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Inherited mitochondrial optic neuropathies
  1. P Yu-Wai-Man1,2,
  2. P G Griffiths2,
  3. G Hudson1,
  4. P F Chinnery1,3
  1. 1
    Mitochondrial Research Group, The Medical School, Newcastle University, Newcastle upon Tyne, UK
  2. 2
    Department of Ophthalmology, Royal Victoria Infirmary, Newcastle upon Tyne, UK
  3. 3
    Institute of Human Genetics, Newcastle University, Newcastle upon Tyne, NE1 3BZ, UK
  1. Professor P F Chinnery, Mitochondrial Research Group, The Medical School, Newcastle University, Newcastle upon Tyne, NE2 4HH, UK; P.F.Chinnery{at}ncl.ac.uk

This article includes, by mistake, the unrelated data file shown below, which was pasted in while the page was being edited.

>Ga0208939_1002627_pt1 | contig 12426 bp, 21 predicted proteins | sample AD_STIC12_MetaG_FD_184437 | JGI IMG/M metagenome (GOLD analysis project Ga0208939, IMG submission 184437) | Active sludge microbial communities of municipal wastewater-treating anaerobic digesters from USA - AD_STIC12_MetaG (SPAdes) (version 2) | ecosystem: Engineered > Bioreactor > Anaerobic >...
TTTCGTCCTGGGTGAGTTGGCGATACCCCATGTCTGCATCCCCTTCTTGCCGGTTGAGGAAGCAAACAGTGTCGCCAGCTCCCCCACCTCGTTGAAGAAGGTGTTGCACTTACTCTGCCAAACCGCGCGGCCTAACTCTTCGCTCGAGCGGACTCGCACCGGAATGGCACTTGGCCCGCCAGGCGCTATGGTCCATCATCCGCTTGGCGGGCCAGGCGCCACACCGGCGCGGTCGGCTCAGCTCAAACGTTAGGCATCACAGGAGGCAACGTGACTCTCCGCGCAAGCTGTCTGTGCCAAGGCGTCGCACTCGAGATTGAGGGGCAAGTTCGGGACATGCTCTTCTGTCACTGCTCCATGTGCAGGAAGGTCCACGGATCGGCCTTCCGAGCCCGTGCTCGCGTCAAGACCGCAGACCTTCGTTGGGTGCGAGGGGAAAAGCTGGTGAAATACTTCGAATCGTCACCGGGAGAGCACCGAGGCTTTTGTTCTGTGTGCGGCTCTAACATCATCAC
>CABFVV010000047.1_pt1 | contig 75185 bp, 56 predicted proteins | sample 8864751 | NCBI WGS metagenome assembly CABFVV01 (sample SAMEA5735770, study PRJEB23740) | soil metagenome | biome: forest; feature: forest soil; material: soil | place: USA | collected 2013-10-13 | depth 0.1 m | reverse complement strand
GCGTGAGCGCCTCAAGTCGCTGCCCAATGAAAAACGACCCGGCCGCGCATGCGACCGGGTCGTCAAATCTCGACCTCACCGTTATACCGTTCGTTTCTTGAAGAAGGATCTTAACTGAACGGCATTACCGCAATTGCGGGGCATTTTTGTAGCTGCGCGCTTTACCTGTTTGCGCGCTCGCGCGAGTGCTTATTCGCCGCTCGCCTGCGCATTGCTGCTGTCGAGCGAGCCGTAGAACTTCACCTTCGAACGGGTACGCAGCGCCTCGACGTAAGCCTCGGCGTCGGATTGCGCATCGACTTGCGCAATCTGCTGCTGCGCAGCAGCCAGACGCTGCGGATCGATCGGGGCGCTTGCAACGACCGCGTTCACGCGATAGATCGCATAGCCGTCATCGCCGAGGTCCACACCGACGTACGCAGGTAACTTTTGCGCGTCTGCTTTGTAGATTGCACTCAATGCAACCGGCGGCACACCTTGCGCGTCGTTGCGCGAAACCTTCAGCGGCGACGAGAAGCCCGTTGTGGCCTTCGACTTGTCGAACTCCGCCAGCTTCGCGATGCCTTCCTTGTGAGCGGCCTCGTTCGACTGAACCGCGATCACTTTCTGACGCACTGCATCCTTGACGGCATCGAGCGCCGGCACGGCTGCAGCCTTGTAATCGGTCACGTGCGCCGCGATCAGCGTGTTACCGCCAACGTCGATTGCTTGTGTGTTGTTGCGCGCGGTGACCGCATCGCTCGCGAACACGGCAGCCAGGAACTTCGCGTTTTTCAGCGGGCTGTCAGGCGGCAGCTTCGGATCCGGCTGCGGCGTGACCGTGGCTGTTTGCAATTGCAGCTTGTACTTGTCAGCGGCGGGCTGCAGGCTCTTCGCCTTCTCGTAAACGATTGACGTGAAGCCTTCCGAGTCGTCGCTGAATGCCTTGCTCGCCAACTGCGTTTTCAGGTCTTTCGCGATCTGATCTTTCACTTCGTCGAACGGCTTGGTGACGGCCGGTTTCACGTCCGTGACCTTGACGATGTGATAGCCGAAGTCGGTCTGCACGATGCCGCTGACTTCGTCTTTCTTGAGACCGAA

Abstract

Leber hereditary optic neuropathy (LHON) and autosomal dominant optic atrophy (DOA) are the two most common inherited optic neuropathies and they result in significant visual morbidity among young adults. Both disorders are the result of mitochondrial dysfunction: LHON from primary mitochondrial DNA (mtDNA) mutations affecting the respiratory chain complexes; and the majority of DOA families have mutations in the OPA1 gene, which codes for an inner mitochondrial membrane protein critical for mtDNA maintenance and oxidative phosphorylation. Additional genetic and environmental factors modulate the penetrance of LHON, and the same is likely to be the case for DOA which has a markedly variable clinical phenotype. The selective vulnerability of retinal ganglion cells (RGCs) is a key pathological feature and understanding the fundamental mechanisms that underlie RGC loss in these disorders is a prerequisite for the development of effective therapeutic strategies which are currently limited.

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